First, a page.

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| | |-+  The Miami Story (1954) - an entertaing low-budget docu-noir
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Author Topic: The Miami Story (1954) - an entertaing low-budget docu-noir  (Read 238 times)
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« on: June 12, 2017, 12:53:57 PM »

The Miami Story (1954): Luther Adler heads a crime syndicate that's running Miami, with a fancy lawyer making sure he's untouchable, and a coldblooded John Baer to do his dirty jobs for him. The latest one is the assassination of 2 Cubans as they exit an airplane, in front of a crowd. Frustrated and fearing things will go from bad to worse now, local businessmen hire an ex-gangster from Chicago, Barry Sullivan, to try and get enough on Adler to get him in front of a grand jury. Adler framed Sullivan years before, so Sullivan accepts, and enlists the help of Cuban cops to pretend he's part of a Cuban crime ring moving in on Adler's turf. He also meets a woman who flew to Miami with the 2 deceased Cubans, Bevery Garland, who has an unsuspected connection to Adler's squeeze, Adele Jergens.

One of countless docu-noirs exposing every sort of crime ring in every major US city, this one even has a Florida senator chime in at the start, as well as the mandatory authoritative narration. Made on a low budget, it's pretty standard fare, but still manages to entertain. Sullivan ('The Gangster') is great as the former gangster who's still cold and callous when necessary, and Adler ('D.O.A.') played villains for breakfast, lunch and dinner. Jergens ('Armored Car Robbery') and Garland ('New Orleans Uncensored') play opposite roles, and esp Jergens is great as a bitter femme fatale just past her prime.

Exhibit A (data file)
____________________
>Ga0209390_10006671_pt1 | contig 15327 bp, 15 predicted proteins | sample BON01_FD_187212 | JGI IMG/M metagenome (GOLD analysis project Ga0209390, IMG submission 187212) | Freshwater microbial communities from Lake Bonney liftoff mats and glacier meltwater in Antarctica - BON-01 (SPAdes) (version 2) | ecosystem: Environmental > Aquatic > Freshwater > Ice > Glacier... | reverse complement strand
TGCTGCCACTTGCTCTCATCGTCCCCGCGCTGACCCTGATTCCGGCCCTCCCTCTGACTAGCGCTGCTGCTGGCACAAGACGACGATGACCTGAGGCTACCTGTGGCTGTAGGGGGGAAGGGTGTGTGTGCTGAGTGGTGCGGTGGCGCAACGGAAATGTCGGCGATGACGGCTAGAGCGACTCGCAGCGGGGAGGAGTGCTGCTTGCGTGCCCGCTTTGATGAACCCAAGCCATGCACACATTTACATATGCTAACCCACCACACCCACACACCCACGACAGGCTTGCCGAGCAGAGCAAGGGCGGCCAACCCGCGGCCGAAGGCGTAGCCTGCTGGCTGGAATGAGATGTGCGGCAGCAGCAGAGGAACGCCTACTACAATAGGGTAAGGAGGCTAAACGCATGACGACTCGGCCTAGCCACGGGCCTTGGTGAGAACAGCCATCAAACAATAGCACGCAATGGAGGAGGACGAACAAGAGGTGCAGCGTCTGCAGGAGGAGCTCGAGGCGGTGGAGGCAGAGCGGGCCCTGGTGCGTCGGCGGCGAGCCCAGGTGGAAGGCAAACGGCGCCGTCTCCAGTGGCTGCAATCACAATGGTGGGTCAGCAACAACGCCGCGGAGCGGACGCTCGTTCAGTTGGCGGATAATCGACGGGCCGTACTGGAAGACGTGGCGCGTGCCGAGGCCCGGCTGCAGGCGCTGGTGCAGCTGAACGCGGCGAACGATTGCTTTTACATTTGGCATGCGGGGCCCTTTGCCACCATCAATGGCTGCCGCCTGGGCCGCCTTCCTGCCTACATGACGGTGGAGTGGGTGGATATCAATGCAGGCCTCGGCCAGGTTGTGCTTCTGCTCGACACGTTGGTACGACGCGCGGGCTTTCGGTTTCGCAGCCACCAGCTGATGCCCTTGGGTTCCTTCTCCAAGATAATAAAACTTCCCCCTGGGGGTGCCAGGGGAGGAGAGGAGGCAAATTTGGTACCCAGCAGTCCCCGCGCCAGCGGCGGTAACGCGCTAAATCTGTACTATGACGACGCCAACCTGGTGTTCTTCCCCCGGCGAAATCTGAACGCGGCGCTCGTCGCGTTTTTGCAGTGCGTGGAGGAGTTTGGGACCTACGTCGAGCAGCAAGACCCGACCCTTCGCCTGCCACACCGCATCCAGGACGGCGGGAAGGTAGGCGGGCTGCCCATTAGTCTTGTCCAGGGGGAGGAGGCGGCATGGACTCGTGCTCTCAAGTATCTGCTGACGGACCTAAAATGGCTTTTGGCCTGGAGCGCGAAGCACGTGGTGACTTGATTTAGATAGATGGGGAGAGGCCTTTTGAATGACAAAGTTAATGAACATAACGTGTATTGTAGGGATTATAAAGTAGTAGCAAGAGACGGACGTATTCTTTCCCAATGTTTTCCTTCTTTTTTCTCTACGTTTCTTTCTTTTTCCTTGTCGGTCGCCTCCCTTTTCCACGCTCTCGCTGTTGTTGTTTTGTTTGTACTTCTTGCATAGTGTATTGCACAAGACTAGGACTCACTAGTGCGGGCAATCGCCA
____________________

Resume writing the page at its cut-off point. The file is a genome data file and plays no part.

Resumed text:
The directing by Fred F. Sears and cinematography by Harry Freulich is competent and occasionally inspired (there's a great shot of Garland when Sullivan first meets her inside his hotel room). They worked together on a number of movies, including other city/crime exposÚs like'Chicago Syndicate' and 'Inside Detroit'. Sears would even return to Miami a few years later for 'Miami ExposÚ'. All in all, while there's nothing under the sun here, and there are no real surprises (maybe that it's slightly more graphic than usual), it's a fast-paced and enjoyable movie if yer into this subgenre/corner of film noir. 6+/10

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'I feel all dead inside. I'm backed up in a dark corner and I don't know who's hitting me.' - The Dark Corner (1946)
Jessica Rabbit
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« Reply #1 on: June 12, 2017, 02:06:56 PM »

Thanks, that's been on my list for a long time. Just checked and it is now also on youtube. Smiley

Edit: Just watched it. You're right, it's mediocre.

« Last Edit: June 12, 2017, 06:55:42 PM by Jessica Rabbit » Logged

Jessica Rabbit
"I'm not bad. I'm just drawn that way."
« Reply #2 on: December 19, 2017, 08:23:31 PM »

I'm interested in this movie because of it being filmed in Miami during that time period. That alone should make this a must have movie in your film collection...

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